Architecture of the De Beauvoir Town Estate: A discussion between Wilson Briscoe and Owen Hatherley

Wednesday 26 February 2014, 7pm

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You can listen to an audio recording of this event here

De Beauvoir Estate was designed by Burley Associates between 1963-68, with the Rose Lipman Library and Community Centre being the final phase of the development, completed in 1975. Taking place within the former children’s library of the Rose Lipman Building, the discussion aims to look at the design and legacy of the estate: the political climate that it was built in, the pressures that helped shape its current form and how the estate is now read in relation to recent housing developments that surround it. De Beauvoir Estate shares common materials with several neighbouring new developments, for instance brick infill and wooden panelling. Have these materials saved the estate from the demolition that occurred to many of its concrete contemporaries?

Despite the planning of the estate which includes landscaped communal areas and public thoroughfares between buildings, De Beauvoir Estate has a high density of dwellings. Considering the current housing crisis, could the model of De Beauvoir Estate be one that is worth reappraisal?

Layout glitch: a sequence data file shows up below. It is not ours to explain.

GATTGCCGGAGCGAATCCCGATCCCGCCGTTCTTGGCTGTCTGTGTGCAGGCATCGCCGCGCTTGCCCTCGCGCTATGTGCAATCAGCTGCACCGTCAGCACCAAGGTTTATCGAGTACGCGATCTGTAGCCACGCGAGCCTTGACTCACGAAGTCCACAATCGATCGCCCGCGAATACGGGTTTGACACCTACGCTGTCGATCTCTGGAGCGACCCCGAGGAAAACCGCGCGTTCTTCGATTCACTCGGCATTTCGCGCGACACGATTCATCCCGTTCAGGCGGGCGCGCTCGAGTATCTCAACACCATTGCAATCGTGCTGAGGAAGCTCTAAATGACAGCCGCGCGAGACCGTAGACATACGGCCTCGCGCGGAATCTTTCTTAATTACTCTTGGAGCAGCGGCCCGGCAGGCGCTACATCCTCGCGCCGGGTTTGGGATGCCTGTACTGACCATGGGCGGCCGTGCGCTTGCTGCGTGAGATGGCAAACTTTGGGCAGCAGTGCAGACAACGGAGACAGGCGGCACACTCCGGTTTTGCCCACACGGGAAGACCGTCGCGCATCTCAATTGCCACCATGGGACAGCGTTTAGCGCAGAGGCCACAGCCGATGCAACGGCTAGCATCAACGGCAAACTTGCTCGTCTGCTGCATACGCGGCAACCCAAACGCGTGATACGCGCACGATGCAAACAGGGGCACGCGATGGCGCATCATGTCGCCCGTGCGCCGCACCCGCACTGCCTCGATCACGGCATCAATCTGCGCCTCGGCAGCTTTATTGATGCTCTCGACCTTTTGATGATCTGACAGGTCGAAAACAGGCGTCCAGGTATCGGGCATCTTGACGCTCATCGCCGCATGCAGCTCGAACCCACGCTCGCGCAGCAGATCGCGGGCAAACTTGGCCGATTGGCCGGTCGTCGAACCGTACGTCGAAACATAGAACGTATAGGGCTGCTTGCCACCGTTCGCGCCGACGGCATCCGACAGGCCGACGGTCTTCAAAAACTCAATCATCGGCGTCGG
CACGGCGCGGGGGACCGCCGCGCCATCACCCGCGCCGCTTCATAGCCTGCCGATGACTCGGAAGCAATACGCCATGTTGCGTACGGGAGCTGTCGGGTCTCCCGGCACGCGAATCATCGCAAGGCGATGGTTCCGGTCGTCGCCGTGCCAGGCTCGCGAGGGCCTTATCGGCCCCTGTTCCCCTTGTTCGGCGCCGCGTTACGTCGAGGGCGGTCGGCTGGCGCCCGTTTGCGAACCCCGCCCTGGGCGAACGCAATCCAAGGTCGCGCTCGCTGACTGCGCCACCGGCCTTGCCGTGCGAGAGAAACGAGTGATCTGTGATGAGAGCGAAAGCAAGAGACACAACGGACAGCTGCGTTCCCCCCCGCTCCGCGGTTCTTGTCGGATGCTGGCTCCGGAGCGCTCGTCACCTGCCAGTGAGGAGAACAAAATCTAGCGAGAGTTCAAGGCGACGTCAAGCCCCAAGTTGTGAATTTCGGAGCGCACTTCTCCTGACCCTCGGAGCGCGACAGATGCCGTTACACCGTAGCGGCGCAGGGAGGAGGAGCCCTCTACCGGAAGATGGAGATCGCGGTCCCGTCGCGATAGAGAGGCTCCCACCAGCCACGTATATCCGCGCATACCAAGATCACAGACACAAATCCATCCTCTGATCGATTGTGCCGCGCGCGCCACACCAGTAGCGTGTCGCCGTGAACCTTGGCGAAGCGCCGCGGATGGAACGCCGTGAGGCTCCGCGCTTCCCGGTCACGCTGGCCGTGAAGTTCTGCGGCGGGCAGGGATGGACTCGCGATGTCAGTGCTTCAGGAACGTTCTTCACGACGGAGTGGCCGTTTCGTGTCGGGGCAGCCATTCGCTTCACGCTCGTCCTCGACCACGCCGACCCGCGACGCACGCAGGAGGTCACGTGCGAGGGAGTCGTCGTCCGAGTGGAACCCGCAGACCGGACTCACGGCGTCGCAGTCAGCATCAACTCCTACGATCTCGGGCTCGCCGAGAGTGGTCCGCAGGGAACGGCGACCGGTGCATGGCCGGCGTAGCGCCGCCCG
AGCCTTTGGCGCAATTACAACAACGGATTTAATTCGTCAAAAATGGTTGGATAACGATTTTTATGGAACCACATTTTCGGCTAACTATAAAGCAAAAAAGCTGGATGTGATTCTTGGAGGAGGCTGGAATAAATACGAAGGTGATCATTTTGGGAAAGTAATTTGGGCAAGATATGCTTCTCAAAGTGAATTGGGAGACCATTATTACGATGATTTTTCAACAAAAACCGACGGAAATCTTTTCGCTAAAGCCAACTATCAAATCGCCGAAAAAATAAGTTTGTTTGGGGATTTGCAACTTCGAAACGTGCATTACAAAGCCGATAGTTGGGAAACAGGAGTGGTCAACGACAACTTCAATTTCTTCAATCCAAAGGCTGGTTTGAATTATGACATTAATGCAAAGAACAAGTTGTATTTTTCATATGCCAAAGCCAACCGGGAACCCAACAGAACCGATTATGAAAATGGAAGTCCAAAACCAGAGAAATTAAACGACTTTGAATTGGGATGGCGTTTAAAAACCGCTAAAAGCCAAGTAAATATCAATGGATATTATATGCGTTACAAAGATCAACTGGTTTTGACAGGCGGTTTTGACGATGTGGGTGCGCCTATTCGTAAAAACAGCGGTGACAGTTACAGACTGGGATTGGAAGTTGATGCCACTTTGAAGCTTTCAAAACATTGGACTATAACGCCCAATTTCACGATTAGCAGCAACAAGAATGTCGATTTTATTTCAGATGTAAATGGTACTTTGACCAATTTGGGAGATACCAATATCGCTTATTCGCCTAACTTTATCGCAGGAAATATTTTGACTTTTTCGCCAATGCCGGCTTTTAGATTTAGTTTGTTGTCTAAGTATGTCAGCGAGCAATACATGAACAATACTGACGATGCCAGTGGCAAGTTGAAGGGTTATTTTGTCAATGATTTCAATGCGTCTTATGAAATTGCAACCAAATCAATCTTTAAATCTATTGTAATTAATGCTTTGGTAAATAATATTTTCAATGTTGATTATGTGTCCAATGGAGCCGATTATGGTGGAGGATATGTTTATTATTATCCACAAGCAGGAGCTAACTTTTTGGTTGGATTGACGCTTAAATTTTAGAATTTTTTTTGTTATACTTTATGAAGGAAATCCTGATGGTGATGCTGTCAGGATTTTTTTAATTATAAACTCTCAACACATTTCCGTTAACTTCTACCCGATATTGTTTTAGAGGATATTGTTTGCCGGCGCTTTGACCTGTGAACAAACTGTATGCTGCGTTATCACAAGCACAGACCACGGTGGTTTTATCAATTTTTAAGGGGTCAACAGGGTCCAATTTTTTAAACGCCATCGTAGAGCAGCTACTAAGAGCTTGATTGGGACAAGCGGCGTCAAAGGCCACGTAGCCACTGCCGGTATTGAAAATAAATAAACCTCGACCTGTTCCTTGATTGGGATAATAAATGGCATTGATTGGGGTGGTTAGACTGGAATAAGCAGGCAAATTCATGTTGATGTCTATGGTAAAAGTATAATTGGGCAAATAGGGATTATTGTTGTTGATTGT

The evening welcomes local residents to reflect on their experience of the design of the estate, in discussion with current users of the Rose Lipman Building and the speakers.

Speakers

Wilson Briscoe is an architect based in London who practiced at Burley Associates during the design De Beauvoir Estate in the 1960s. Briscoe currently lectures at The North London University of the Third Age, on the Shape of London.

Owen Hatherley is a writer and journalist based in London who writes on the political aesthetics of architecture, urbanism and popular culture for a variety of publications, including Building Design, Frieze, the Guardian and the New Statesman. Hatherley will be discussing the layout and allocation of space within the estate in comparison to neighbouring new developments.

Event programmed by Graham Reid.